Transnational feminist networks across the globe passed along strategies of success from Latin America to Asia. In India, a number of concerted movements and organizations fighting everyday sexual harassment and laws that target women’s morality came to a head in 2012, when the violent gang rape of Jyoti Singh on a bus resulted in her death. The outrage over this incident brought Indian women together to strategize for larger change. They began by organizing to bring down politicians who had been involved in sexual harassment. Over the next five years, the climate of India’s Supreme Court changed significantly, in no small part thanks to these efforts.
On September 6, 2018, the Supreme Court voted unanimously to repeal Section #377, a colonial-era law that criminalized homosexuality. The decision was met with absolute jubilation in India and served as inspiration to many activists around the world suffering from battlefield fatigue in the push for sexual and gender rights.
In South Korea over the past five years, women’s movements have been slowly gaining strength. #MeToo infused these movements with a new energy, and they have served as catalysts for large-scale reforms. The 2016 murder of a Korean woman exiting the bathroom at the Gangnam metro station inspired women to take to the streets in protest of sexual violence and assault. While these protests invited significant backlash, resulting in numerous women losing their jobs and being ostracized from their communities, they also inspired many more women to speak out and join in ongoing protests.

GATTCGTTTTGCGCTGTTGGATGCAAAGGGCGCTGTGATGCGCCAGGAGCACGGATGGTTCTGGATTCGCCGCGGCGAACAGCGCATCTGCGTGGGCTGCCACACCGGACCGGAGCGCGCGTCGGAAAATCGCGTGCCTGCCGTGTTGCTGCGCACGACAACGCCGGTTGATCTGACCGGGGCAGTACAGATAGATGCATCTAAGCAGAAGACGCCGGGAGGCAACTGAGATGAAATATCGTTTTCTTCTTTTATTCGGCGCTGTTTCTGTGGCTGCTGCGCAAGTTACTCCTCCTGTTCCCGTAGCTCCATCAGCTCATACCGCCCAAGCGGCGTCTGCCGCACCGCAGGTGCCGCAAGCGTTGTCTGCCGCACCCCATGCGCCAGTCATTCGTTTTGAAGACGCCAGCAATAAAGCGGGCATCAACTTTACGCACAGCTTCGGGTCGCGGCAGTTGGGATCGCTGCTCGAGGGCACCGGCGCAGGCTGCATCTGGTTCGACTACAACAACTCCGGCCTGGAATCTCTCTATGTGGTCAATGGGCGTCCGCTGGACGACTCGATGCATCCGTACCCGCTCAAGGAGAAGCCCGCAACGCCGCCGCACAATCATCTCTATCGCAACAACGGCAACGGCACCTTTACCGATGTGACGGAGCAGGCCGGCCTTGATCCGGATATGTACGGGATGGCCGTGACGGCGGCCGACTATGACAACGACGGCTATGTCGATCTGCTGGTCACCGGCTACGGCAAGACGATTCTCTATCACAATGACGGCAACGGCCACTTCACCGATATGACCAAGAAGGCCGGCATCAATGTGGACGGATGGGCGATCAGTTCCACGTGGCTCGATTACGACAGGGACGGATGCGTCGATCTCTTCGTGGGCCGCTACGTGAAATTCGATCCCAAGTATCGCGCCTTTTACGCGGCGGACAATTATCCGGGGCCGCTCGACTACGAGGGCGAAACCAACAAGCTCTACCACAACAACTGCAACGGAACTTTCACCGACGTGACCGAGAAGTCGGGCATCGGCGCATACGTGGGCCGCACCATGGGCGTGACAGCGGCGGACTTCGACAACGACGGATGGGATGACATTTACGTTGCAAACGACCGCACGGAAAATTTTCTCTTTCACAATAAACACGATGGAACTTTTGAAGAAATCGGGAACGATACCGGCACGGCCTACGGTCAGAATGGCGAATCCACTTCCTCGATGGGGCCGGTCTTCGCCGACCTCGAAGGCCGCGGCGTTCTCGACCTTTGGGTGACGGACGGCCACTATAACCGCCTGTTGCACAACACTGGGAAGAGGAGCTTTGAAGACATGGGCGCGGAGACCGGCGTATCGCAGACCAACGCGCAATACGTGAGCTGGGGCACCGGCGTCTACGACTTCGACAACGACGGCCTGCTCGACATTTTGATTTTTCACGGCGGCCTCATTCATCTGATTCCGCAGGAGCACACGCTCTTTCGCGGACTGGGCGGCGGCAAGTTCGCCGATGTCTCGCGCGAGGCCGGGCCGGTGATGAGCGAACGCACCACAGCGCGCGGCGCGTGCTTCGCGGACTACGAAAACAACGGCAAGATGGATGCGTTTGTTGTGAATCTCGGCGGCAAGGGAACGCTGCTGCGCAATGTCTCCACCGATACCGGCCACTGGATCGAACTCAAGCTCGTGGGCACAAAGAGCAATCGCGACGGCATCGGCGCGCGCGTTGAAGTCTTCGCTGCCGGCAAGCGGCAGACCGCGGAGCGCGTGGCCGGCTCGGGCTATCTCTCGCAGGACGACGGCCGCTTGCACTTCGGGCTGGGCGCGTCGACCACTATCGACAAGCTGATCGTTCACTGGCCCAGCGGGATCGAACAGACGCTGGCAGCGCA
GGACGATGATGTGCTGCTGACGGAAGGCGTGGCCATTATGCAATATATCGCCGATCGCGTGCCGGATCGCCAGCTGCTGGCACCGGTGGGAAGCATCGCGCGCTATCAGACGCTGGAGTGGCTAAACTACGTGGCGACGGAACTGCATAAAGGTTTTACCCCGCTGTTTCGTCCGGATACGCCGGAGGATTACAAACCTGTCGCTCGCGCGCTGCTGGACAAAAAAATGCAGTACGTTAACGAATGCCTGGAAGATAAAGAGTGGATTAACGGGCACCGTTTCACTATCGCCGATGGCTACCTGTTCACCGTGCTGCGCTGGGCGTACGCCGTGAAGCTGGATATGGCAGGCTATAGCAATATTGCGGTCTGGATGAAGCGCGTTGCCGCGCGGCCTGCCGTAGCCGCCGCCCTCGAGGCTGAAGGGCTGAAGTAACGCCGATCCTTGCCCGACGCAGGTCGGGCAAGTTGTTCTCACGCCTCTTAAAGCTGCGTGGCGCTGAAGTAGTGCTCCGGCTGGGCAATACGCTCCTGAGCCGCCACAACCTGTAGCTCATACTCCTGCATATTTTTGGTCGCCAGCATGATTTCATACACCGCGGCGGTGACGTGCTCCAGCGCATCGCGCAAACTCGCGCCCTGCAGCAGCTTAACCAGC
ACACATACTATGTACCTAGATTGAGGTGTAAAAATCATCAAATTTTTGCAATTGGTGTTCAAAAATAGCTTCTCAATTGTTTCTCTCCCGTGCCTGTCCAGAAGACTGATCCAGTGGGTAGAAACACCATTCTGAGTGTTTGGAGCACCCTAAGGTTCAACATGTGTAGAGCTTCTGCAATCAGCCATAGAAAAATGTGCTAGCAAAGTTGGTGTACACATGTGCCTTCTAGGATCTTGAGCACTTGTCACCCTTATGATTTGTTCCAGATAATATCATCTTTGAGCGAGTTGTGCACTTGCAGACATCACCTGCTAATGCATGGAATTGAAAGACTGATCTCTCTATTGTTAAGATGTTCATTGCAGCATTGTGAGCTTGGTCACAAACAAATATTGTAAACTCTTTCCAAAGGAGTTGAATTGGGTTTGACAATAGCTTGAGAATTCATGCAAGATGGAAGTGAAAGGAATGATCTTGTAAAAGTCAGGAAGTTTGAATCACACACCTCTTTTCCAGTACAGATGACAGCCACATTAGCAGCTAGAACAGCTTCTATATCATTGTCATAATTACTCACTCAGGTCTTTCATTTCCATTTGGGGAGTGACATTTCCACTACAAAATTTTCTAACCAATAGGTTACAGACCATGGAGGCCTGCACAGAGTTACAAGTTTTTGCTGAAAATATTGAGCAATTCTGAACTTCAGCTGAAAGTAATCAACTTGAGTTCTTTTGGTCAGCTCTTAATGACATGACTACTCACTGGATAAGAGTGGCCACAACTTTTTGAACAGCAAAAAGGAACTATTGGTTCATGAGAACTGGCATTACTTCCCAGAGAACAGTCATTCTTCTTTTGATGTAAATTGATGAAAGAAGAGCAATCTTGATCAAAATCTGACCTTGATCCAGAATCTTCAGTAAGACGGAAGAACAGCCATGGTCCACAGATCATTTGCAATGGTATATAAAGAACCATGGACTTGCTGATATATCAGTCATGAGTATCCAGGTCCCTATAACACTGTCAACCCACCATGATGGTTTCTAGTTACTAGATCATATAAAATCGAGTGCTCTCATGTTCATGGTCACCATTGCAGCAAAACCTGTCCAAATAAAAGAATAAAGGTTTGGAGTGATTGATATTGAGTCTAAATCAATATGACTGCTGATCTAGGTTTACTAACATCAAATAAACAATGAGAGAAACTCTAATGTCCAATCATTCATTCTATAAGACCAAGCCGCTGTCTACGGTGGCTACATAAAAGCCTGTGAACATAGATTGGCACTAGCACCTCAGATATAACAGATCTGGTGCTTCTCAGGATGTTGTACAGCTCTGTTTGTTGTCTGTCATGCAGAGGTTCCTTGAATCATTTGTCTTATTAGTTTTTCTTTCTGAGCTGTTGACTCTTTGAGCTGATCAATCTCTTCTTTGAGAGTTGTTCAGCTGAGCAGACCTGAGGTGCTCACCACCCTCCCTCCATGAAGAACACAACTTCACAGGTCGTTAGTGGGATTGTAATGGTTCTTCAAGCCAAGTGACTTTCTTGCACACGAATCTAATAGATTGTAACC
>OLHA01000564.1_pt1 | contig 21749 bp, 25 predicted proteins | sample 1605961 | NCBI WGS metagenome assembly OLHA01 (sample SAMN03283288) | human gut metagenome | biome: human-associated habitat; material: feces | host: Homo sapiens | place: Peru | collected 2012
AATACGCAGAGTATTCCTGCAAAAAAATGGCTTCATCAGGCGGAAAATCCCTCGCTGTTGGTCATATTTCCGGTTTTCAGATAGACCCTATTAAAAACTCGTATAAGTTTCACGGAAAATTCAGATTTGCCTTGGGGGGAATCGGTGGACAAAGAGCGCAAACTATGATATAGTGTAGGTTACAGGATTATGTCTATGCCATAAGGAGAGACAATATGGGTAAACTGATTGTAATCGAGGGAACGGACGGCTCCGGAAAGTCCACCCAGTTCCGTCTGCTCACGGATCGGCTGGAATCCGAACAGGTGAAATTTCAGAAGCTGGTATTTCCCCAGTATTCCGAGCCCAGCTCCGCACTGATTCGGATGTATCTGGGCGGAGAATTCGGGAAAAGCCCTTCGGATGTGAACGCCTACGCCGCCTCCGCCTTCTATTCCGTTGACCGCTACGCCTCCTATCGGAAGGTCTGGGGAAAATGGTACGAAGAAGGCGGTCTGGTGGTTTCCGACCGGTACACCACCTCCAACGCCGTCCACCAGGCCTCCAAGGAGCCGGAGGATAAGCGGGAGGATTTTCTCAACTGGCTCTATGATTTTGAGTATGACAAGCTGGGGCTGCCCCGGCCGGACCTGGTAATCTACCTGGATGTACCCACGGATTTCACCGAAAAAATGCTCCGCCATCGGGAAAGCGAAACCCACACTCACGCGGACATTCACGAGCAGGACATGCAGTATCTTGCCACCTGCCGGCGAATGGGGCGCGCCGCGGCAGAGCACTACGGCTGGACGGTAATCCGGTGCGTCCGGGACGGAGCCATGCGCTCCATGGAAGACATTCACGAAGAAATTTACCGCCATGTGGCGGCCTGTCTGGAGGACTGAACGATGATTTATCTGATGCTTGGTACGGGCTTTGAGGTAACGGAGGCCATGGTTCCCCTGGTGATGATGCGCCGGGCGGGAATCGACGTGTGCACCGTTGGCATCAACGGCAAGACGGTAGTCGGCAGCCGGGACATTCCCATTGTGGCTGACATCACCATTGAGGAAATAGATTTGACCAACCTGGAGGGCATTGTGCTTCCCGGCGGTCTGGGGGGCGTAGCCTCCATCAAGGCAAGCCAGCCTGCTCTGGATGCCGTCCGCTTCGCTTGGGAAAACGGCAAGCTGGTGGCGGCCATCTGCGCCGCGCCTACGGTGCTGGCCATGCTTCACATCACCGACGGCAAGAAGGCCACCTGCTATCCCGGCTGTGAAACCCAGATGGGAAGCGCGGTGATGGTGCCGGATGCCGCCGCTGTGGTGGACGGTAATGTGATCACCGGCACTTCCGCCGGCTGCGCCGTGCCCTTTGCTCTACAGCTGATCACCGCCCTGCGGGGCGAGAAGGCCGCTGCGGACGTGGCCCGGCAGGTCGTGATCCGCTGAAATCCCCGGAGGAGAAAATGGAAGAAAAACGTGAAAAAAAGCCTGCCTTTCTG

Notably, in January 2018, Seo Ji-Hyeon, a well-known prosecutor, went public with the accusation that a former Ministry of Justice official groped her at a funeral in 2010. It became a watershed moment––between January and April 2018, hundreds of other women came forward with their stories. In March 2018, presidential candidate and Governor Ahn Hee-Jung resigned after he was accused of raping his secretary. Later that month, thousands came out for a marathon protest during which 193 women spoke for 2,018 minutes straight about their experiences with sexual assault. The event was significant in its magnitude as well as its location; it took place in the same area where, in 2017, thousands gathered for a mass candlelight demonstration against the now ousted president. South Koreans know the power of protest. And in April 2018, Korean President Moon-Jae addressed the #MeToo movement by publicly calling for a societal shift, specifically within corporate culture.
In the Middle East and North Africa, countries where women’s rights are thought to be limited, feminist organizing, and the transnational feminist networks, have had significant successes. Consider Nigeria. After the extremist group Boko Haram kidnapped more than 200 schoolgirls in April 2014, Nigerian activists took to social media, launching the #BringBackOurGirls campaign to bring worldwide attention to the plight of these girls and advocate for their release. The campaign was so successful in raising awareness that people across the globe, including Michelle Obama and the Pope, spoke out against the kidnappings. Through transnational collaborations, more than half of the girls have been returned, and Boko Haram, which could have been a major threat throughout the continent, has been contained.